Unsurprisingly, there isn’t much of a surfing culture in New Hampshire. We only have about 18 miles of coastline and a climate that creates a relatively brief window for

5 years ago

Unsurprisingly, there isn’t much of a surfing culture in New Hampshire. We only have about 18 miles of coastline and a climate that creates a relatively brief window for visiting the beach. Not to mention our abundance of mountains and snow has always made snowboarding our state’s dominant board-related sport.

Even so, I’ve always loved the incredible technique required by surfing, as well as the sheer beauty of people conquering an enormous wave from the almighty ocean. It’s been a mild interest I’ve kept from afar ever since I watched The Endless Summer and its sequels as a kid.

Sports movies are only as good as their soundtracks, though, which was an added bonus when it came to the psychedelic surf rock that served as the backdrop for chill dudes hanging out near the ocean. Naturally, times change, and after stumbling on Self Discovery For Social Survival, it’s great to see that surf soundtracks have clearly evolved accordingly.

The eponymous film was a collaboration between record label Mexican Summer and surf/outdoor brand Pilgrim Surf + Supply, with footage shot in Mexico, the Maldives, and Iceland. The backdrop for the film is fittingly psychedelic and spacious, though noticeably modern in its composition. Allah-Las, Connan Mockasin, and Andrew VanWyngarden handle the majority of the tracks on the album, with Dungen, Jefre Cantu-Ledesma, and Peaking Lights contributing one or a couple tracks each. Each artist brings their own unique flair to the overarching theme of the album, being an invigorated take on classic oceanic-themed surf jams.

The laid-back, summery vibe flows right out of the gate on Dungen’s “Var Har Du Varit.” A dancing piano and synth melody anchor the track, which meanders blissfully through beautiful psychedelic atmospheres. There’s even a prominent surf-rock riff that pierces through the soundscape to add an extra wink toward the past.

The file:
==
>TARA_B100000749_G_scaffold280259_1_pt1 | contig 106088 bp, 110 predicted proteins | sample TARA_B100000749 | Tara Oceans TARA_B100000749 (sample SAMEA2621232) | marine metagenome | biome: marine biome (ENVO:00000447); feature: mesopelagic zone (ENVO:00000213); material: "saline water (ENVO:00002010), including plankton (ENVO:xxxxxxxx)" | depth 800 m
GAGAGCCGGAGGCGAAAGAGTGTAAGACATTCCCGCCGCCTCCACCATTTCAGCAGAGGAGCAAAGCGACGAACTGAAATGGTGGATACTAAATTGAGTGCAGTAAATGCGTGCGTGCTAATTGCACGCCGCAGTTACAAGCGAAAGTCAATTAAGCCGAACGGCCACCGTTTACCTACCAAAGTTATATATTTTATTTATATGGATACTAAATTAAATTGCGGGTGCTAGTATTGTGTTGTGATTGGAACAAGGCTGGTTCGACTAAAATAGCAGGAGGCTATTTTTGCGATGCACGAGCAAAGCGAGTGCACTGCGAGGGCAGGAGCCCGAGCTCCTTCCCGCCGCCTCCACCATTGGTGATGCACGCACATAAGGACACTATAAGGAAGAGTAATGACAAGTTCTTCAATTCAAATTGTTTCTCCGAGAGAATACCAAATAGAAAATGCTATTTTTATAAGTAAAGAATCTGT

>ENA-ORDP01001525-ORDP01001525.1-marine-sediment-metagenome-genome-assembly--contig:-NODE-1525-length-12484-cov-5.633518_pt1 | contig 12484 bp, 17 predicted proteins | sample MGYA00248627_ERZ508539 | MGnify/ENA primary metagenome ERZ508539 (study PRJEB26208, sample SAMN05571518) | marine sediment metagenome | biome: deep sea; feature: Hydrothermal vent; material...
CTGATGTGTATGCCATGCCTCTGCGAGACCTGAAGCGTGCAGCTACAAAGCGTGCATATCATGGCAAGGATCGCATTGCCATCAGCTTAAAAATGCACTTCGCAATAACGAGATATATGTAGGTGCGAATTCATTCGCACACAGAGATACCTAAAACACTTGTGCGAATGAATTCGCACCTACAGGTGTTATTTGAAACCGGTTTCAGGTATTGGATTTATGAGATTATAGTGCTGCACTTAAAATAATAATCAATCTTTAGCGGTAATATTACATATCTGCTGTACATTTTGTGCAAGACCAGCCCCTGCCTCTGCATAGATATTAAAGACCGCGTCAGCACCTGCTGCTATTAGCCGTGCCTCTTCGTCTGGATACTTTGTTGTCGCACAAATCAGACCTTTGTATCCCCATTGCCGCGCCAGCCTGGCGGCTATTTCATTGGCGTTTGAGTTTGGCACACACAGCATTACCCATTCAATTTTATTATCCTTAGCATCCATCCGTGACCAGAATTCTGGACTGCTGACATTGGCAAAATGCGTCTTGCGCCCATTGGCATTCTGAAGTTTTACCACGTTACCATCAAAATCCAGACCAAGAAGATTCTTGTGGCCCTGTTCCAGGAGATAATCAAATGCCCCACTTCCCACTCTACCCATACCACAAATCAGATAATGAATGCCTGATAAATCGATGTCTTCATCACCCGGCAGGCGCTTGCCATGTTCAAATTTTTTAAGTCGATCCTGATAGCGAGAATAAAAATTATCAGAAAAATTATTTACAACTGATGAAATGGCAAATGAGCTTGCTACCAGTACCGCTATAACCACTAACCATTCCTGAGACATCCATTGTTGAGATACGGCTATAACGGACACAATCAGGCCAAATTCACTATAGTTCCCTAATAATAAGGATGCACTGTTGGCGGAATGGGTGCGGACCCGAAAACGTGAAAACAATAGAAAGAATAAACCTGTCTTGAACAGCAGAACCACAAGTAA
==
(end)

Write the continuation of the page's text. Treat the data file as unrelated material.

Allah-Las come through with their own iteration of this style on “Mulberry Jam.” The band’s first outing on the album is smooth and infectious with a sticky guitar hook that befits its title. The first offering from Cantu-Ledesma turns things in a different direction right after, which is unsurprising given his background but nonetheless fresh and unique. His ambient stylings perfectly translate this psych-rock approach into an equally chill electronic soundscape.

Further on, Allah-Las continue their jam-themed songwriting with similarly sweet results. Meanwhile, “Bad Boys” from Mockasin and VanWyngarden is perhaps the most experimental cut on the album, with odd vocal effects and modulations atop a groovy, tropical beat. Peaking Lights come through with a couple of synth-pop gems on “Mirror in the Sky” and “Hold On,” further bolstering the soundtrack’s varied approach.

As the album draws closer to its conclusion, Mockasin and VanWyngarden continue to roll out different sonic flavors that cement the album as a whimsical, adventurous ride defined by plenty of reasons to kick back and enjoy the ride. It may seem odd to highlight a soundtrack to this degree, but it truly stands on its own legs as an album worth the attention of anyone interested in psychedelic music. If you can’t get out an surf, this might just be the next best thing to scratch that itch.

Self Discovery For Social Survival is available now via Mexican Summer.

Scott Murphy

Published 5 years ago